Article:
Artists cannot be trained. One does not become an artist by acquiring certain skills or techniques, though one can use any number of skills and techniques in artistic activity. The creative is found in anyone who is prepared for surprise. Such a person cannot go to school to be an artist, but can only go to school as an artist.

Therefore, poets do not “fit” into society, not because a place is denied them but because they do not take their “places” seriously. They openly see its role as theatrical, its styles as poses, its clothing costumes, its rules conventional, its crises arranged, its conflicts performed, and its metaphysics ideological.

So, if my life has been about engendering engendering creativity in the beholder, I think I’ve done that, at least to my satisfaction. Obviously, the best judgments of my impact on people must come from them. Ask my former students and people who contemplate my art embodied in the works I have created and you’ll get varying answers. All I can say is my objectives in my classes and in my paintings, prints, drawings and sculptures have always been to engender a surprise and a new commitment to creativity. Therein lies some of the meaning in my life. I’ve been fortunate to have more. My children, grown women now, are the pride of my life and both creative in boundless ways. I could take credit for that, but Carolyn is largely responsible, I’m afraid, as I was absent a lot as they were growing up. Carolyn, in her own right, is a talented artist. She uses her garden as her main palette, but her skills as a cook are unsurpassed. I can’t take credit for anything they’ve accomplished as individuals, but as a family I think we rock!

That is all.

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✿This concept comes from a book by James P. Carse entitled Finite and Infinite Games, (The Free Press, 1986). Carse is a great inspiration to me, a true artist. I will review his book and its significance for me in a separate blog post soon.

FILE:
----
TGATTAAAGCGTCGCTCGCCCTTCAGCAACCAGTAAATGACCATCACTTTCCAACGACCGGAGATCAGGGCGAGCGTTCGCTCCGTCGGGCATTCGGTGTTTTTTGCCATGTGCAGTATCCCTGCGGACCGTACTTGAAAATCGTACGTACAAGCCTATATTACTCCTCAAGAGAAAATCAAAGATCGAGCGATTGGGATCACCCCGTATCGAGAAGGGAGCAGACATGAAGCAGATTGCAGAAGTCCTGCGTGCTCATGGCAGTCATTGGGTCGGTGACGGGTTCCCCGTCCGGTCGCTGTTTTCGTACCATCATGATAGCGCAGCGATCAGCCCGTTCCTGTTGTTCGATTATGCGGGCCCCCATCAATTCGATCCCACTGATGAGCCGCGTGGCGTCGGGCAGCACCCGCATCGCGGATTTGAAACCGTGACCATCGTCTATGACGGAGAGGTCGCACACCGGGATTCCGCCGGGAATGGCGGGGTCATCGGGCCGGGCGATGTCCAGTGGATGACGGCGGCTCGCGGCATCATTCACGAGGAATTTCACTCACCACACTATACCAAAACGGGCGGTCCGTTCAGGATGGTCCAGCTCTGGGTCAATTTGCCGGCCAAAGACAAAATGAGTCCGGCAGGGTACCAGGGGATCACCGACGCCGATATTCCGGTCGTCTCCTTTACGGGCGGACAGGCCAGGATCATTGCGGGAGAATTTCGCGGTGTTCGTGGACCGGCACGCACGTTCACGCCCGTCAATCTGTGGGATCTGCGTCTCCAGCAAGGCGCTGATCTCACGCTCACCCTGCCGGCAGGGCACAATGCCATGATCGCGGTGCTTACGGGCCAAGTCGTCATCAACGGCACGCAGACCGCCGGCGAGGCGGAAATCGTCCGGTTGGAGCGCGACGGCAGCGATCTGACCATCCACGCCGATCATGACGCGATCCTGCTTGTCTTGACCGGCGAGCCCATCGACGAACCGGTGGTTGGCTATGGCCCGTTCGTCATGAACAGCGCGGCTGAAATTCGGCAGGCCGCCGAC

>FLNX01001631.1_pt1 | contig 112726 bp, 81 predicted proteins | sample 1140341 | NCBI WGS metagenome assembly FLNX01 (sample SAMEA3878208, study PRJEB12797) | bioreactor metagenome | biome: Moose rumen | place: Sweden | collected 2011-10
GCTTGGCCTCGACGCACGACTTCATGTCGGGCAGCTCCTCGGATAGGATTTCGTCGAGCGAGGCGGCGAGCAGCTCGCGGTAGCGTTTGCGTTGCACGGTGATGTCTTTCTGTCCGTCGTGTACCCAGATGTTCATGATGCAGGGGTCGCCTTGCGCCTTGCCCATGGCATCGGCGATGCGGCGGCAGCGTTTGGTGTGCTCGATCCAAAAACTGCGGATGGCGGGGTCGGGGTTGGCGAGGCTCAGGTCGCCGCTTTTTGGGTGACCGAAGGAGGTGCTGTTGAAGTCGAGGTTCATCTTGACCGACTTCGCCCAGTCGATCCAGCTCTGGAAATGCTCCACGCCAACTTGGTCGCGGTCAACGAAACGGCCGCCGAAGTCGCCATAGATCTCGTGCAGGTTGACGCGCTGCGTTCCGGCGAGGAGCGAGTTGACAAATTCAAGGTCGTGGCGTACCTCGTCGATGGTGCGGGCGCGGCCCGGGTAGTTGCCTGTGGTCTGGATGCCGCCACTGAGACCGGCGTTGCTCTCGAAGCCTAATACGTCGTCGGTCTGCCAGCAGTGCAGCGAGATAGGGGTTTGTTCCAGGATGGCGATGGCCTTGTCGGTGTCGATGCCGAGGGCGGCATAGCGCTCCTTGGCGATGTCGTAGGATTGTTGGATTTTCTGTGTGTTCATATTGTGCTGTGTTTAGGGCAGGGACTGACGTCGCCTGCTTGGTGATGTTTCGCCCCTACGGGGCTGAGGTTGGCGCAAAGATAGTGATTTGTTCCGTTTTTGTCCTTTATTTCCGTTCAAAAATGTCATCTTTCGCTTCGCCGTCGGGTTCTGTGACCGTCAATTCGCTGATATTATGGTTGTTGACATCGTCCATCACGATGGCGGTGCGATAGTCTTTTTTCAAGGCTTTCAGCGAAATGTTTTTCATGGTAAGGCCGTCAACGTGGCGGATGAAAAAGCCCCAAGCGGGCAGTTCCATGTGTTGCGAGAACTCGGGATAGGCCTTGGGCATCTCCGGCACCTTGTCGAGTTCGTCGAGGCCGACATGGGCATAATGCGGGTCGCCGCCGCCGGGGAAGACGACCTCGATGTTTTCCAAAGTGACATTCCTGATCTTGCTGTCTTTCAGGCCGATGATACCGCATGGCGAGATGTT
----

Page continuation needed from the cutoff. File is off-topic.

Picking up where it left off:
My Life as Teacher, Writer, and Artist: Part 4: Arting.

Alright, so I’ve written a little bit about teaching and writing in my last two blog posts. If I decided to, I could write a book about teaching and writing. In my last two posts I didn’t touch on my philosophy of teaching nor it’s sociological and economic dimensions. I just introduced you to my practice. In a later blog, I want to address my intellectual development in all of its many manifestations, permutations and stages. Now, in this fourth post in this series I come to art.

The act of creating  or making art, in my humble opinion, should be called arting. If I can teach and write, I should be able to art. I know, as a verb it doesn’t work in the English language. It should. I’ve been arting for a long time. It’s never been a way for me to make a living nor do I have much formal training in art, like I had in teaching and writing. Still, it’s been an important part of my life.